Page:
The proposed project is in collaboration with the Olohana Foundations food forest projects, which work to restore traditional farming practices and food systems, University of Alaska Fairbanks and GLOBE. The Foundation is interested in studying the long-term effects of water availability, either in the ground or the atmosphere, so that local food growing capacity can be predicted. Students will answer research questions that address: How do drought conditions impact the ability of atmospheric moisture to translate into ground moisture? How do arid conditions develop, how do they cycle back, revert or convert into moist conditions? How do drought conditions affect our food systems and in turn the local economy? Their research results will be submitted to the GLOBE International Virtual Science Symposium. The number of students involved each year will build from 6 the first year to 200 in year 5, and 2,000 in year 10.
The project will use 3D-PAWS weather stations to enable efficient atmosphere data collection. Soil conditions on the big island of Hawaii will be measured following GLOBE Pedosphere protocols. All data will be reported to GLOBE. Given the many ecosystems on our island, weather data must be collected at various sites in order to see changing weather patterns, and their use will enable data ti be collected at remote sites (sites that would otherwise be difficult to reach on a regular basis). Local youth and community members will be taught how to operate 3D-PAWS equipment.
The Olohana Foundation works with communities to monitor local climate to cultivate resilience around food, energy, water, and knowledge systems. While partnering with agencies and academic institutions, the focus is on increasing environmental literacy, community resilience, and traditional ecological knowledge acquired through cultural and environmental education and mentorship.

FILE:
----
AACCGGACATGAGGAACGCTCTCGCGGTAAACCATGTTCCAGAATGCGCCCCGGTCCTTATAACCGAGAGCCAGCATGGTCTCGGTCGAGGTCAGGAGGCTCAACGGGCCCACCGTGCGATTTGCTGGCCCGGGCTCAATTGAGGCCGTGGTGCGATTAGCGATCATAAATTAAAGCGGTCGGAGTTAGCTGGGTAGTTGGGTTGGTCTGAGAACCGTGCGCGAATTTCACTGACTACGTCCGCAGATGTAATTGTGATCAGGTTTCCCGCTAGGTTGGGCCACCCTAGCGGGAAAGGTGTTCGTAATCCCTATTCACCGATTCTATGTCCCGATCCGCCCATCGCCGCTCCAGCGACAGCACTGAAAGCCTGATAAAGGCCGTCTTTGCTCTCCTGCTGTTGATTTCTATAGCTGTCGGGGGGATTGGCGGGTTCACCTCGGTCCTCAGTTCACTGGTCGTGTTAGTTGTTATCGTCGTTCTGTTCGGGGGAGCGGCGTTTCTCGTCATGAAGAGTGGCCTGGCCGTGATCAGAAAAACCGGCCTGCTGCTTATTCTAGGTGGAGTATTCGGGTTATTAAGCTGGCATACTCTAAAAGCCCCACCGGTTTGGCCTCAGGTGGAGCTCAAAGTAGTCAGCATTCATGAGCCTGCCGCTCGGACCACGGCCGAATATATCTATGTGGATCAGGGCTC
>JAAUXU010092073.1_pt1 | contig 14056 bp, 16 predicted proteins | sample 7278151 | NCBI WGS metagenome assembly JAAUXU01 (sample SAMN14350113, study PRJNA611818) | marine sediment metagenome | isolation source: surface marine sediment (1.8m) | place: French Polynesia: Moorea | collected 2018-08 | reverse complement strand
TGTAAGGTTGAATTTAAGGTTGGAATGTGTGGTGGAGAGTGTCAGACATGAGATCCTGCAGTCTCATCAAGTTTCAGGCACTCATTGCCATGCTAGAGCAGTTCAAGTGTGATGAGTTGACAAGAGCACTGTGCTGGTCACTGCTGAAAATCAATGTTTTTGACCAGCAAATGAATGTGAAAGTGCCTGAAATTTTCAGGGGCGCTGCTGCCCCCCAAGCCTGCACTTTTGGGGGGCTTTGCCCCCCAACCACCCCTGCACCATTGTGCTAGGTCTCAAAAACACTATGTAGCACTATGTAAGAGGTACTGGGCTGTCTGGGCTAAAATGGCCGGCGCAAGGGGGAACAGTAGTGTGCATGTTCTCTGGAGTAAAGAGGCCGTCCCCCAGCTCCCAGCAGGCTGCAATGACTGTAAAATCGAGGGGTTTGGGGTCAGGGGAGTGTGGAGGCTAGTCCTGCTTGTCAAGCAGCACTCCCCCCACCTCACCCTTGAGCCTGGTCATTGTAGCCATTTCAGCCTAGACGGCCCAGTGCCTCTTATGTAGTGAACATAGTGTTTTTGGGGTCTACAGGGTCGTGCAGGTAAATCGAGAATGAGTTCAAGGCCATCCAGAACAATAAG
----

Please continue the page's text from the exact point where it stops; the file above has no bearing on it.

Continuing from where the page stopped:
Local youth will take a leading role in assembling the stations and continually monitoring the sites. Beginning in 2019 after the sites are established, the plan is to collaborate with science classes from Honokaa High and Intermediate School and Laupahoehoe Public Charter School as well as families and the community at large. Through these activities students and the community will have a better understanding of climate adaptation and mitigation. In direct support of the Olohana Foundation mission, resources provided will help improve scientific understanding of the changing climate system and its local impacts. As part of the citizen science process, participants will utilize GLOBE protocols to assess current and future states of the local climate system and identify potential impacts to inform their disaster preparedness, and stewardship decision-making. Peer-education will contribute to a climate-literate public. The goal is to foster a better understanding of our vulnerability to a changing climate, allowing citizens to make more informed decisions. The answer may lie in community driven citizen oriented actionable climate adaptation and mitigation efforts supported by sustained, reliable, and timely climate knowledge. One key outcome will be to measure and evaluate increases in environmental literacy, traditional ecological knowledge and community capacity directly linked to climate adaptation practices.
The grant will fund the purchase and installation of three weather stations on archaeological sites that are a part of the Ala Kahakai National Historic Trail, which is a 175 mile cultural heritage trail along the western coast of the Big Island.
YLACES President, Dixon Butler and the Olohana Foundation's M. Kalani Souza at the 2018 AGU event in Washington D.C.